Guest blogger David Ludescher: Bike Paths, Parking Lots, and Skate Board Parks – Wise Uses of Public Money?

I have been a member of the Mayor’s Streetscape Task Force Streetscape Task force since it was formed by Mayor Lansing.  Why Mayor Rossing was foolish enough to invite me to re-join and why I was foolish enough to accept are separate questions from my questions to the readers today. By way of background, the City of Northfield currently has $1,2000.00 of property taxes that are set aside.  To assist the City Council in determining how to allocate these funds, a Streetscape Committee has been formed.  (continued)While the body has no legislative authority, the Mayor has indicated that the City Council will be use the committee’s recommendations, together with staff recommendations, to decide the most reasonable and prudent use of this money.

Having served on this committee before, it was my impression that the committee had no decision making rubric.  As an example, I had objected to the expenditure of approximately $500,000.00 to reconstruct and redesign the Water Street parking lot near the post office because the project lacked merit.  Obviously, my vote did not carry the day, and that project was completed.

We are now deciding how to spend the $1,200,000.00.  I proposed at the last Streetscape meeting that, at the very least, we had to develop a decision-making rubric.  The discussion left me frustrated and bewildered.  The only discernable methodology I could determine was to vote.

Having been raised as a farmer, trained as a computer scientist, and practicing as a lawyer, I have never been particularly enamored with voting  as a decision-making methodology.  It is my belief that a consultive body has to articulate and particularize its rationales to measure both value and results.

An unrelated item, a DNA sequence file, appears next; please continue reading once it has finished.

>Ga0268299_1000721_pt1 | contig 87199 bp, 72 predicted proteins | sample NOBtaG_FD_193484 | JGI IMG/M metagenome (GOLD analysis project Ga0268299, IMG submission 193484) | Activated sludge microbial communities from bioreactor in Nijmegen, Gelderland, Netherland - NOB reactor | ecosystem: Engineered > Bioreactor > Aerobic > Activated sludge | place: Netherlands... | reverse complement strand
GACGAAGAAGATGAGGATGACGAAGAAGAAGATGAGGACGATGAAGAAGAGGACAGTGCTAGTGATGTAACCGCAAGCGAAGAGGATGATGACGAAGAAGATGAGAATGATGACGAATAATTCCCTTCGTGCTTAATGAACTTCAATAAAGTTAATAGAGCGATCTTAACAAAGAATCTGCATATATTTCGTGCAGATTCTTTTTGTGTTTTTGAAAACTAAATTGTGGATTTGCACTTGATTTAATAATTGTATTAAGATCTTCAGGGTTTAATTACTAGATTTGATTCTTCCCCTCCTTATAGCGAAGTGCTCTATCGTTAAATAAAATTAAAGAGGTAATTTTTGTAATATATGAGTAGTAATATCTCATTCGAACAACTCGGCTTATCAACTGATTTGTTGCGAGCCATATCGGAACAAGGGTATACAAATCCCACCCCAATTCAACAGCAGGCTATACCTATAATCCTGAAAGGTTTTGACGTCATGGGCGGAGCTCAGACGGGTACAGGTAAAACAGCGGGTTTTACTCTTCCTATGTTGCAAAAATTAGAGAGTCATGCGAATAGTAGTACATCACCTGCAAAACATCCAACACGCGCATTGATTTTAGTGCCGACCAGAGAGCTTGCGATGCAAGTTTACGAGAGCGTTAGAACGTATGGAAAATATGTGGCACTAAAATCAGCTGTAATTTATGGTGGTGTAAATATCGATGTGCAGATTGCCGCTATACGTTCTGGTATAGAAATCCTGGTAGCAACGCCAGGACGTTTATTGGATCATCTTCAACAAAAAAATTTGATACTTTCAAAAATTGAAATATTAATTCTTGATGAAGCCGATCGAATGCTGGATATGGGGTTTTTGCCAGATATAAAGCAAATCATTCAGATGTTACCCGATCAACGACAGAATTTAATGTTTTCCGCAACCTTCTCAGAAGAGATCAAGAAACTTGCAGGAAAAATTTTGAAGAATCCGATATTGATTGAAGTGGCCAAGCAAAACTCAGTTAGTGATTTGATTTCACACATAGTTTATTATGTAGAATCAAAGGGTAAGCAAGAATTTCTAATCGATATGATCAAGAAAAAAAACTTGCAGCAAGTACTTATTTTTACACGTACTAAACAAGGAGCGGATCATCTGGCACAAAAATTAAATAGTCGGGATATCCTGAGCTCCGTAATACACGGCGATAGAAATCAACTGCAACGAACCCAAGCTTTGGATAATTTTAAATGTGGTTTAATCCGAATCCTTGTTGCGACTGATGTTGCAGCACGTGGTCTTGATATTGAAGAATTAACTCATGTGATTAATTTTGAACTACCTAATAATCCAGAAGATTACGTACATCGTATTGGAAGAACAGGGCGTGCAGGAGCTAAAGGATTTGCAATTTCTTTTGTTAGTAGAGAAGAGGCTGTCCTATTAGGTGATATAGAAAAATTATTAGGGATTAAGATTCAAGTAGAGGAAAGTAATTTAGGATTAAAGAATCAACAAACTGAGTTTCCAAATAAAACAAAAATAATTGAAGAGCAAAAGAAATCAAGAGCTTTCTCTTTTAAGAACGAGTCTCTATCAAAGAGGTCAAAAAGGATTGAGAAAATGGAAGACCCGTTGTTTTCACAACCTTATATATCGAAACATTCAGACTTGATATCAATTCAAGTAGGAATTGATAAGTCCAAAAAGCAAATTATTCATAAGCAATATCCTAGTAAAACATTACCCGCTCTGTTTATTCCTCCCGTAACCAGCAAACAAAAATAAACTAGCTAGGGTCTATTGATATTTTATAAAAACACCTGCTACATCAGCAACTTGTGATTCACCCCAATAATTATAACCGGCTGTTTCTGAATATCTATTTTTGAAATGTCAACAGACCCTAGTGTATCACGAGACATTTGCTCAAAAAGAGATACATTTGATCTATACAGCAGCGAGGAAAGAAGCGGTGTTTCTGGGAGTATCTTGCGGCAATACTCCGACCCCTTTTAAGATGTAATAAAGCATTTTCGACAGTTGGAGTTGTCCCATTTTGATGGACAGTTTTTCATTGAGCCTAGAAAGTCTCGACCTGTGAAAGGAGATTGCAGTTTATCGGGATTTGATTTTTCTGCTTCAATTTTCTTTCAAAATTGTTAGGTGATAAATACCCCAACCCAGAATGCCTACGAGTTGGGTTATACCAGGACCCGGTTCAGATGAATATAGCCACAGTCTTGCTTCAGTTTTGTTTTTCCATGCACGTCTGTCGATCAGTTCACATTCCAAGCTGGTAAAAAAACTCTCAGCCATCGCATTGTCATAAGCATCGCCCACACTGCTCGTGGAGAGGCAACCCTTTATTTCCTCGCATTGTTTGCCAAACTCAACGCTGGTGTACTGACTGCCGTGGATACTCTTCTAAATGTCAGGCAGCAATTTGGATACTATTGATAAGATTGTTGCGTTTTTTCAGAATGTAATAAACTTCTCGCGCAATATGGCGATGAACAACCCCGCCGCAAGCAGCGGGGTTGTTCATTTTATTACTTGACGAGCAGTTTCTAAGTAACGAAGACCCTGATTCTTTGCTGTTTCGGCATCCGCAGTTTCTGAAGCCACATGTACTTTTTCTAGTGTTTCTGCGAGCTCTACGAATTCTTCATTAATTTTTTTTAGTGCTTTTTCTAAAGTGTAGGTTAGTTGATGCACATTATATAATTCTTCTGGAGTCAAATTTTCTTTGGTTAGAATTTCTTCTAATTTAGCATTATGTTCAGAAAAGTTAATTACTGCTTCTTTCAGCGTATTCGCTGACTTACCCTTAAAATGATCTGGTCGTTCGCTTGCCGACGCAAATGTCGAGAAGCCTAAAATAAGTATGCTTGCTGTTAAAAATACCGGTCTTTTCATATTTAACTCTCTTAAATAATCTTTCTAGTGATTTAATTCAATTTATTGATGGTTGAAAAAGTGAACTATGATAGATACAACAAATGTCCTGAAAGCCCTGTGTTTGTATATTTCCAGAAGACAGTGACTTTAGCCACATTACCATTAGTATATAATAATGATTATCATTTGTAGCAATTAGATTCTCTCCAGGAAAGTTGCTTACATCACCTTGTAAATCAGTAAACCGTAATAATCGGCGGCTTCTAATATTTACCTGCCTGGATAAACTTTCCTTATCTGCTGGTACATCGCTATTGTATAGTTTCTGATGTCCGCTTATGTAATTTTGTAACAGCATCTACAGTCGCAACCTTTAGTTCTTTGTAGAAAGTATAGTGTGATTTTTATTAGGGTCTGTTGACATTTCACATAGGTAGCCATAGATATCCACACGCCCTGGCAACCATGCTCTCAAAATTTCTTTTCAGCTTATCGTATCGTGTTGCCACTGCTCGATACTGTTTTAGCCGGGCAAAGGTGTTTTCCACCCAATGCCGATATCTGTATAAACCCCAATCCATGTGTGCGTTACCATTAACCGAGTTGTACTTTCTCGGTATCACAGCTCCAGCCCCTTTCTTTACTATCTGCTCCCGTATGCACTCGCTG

So, I am asking for your help.  For example, how do we measure whether or not a $600,000.00 skateboard park is a good value?  How do we move past the political rhetoric of being for or against kids?  How do we determine whether it is worth $240,000.00 to have 600 feet of bike trail?  How do we decide if we should build a new $10,000,000.00 police and fire facility, as opposed to remodeling the one we currently have, without the discussion devolving into what one commentator described as Umbrage Politics?

I posed these questions to my family at suppertime.  The results there were not encouraging.  My daughter, who is 17, suggested that I simply quit.  Her observation was similar to most Chamber members’ observation, which is:   People in and around Northfield (and people in general) are not interested in good policymaking; they are more interested in their pet projects.  In a community like Northfield, policy-making generally devolves into liberal causes, regardless of value or cost.  (My daughter also commented that perhaps I should vote against the bike trail expenditure so the money could go back to the school.  She reasoned that if that happened, she would not have to share textbooks.)

I would like to prove my daughter wrong about dropping out.  I am absolutely convinced that we can make a decision-making process for public officials in Northfield that avoids the extreme partisanship that dominates politics today.  I would like to echo President Obama in stating that the real question is not between liberal and conservative; the question is between those ideas that have value and those that do not.  I have some ideas; but I would like to hear yours.

Update 10/6, 6pm: Here’s a letter and decision making matrix that I have sent to the Streetscape Taskforce.

146 thoughts on “Guest blogger David Ludescher: Bike Paths, Parking Lots, and Skate Board Parks – Wise Uses of Public Money?”

  1. David,
    As we have your costs above for the Water Street parking lot, …what are/were then the benfits of redesigning and reconstructing the Water Street parking lot and adjacent area?

    1. David,

      Either you’re being stubbornly hyperbolic about not seeing (appreciating) the changes to the Water Street parking lot, or you truly don’t see a difference.